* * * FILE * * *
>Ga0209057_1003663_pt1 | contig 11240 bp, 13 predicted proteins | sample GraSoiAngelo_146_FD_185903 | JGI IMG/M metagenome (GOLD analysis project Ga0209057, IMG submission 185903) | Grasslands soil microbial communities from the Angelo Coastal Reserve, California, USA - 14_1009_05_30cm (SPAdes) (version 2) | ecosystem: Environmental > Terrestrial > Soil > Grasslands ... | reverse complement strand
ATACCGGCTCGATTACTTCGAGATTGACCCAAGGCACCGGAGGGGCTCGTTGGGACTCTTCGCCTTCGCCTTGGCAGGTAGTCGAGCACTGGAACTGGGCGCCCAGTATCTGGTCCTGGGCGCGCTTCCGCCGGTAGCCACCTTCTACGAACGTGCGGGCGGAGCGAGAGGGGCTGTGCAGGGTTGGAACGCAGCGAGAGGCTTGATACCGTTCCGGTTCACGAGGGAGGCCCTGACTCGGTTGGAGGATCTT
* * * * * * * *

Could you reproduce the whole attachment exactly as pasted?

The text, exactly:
>Ga0209057_1003663_pt1 | contig 11240 bp, 13 predicted proteins | sample GraSoiAngelo_146_FD_185903 | JGI IMG/M metagenome (GOLD analysis project Ga0209057, IMG submission 185903) | Grasslands soil microbial communities from the Angelo Coastal Reserve, California, USA - 14_1009_05_30cm (SPAdes) (version 2) | ecosystem: Environmental > Terrestrial > Soil > Grasslands ... | reverse complement strand
ATACCGGCTCGATTACTTCGAGATTGACCCAAGGCACCGGAGGGGCTCGTTGGGACTCTTCGCCTTCGCCTTGGCAGGTAGTCGAGCACTGGAACTGGGCGCCCAGTATCTGGTCCTGGGCGCGCTTCCGCCGGTAGCCACCTTCTACGAACGTGCGGGCGGAGCGAGAGGGGCTGTGCAGGGTTGGAACGCAGCGAGAGGCTTGATACCGTTCCGGTTCACGAGGGAGGCCCTGACTCGGTTGGAGGATCTT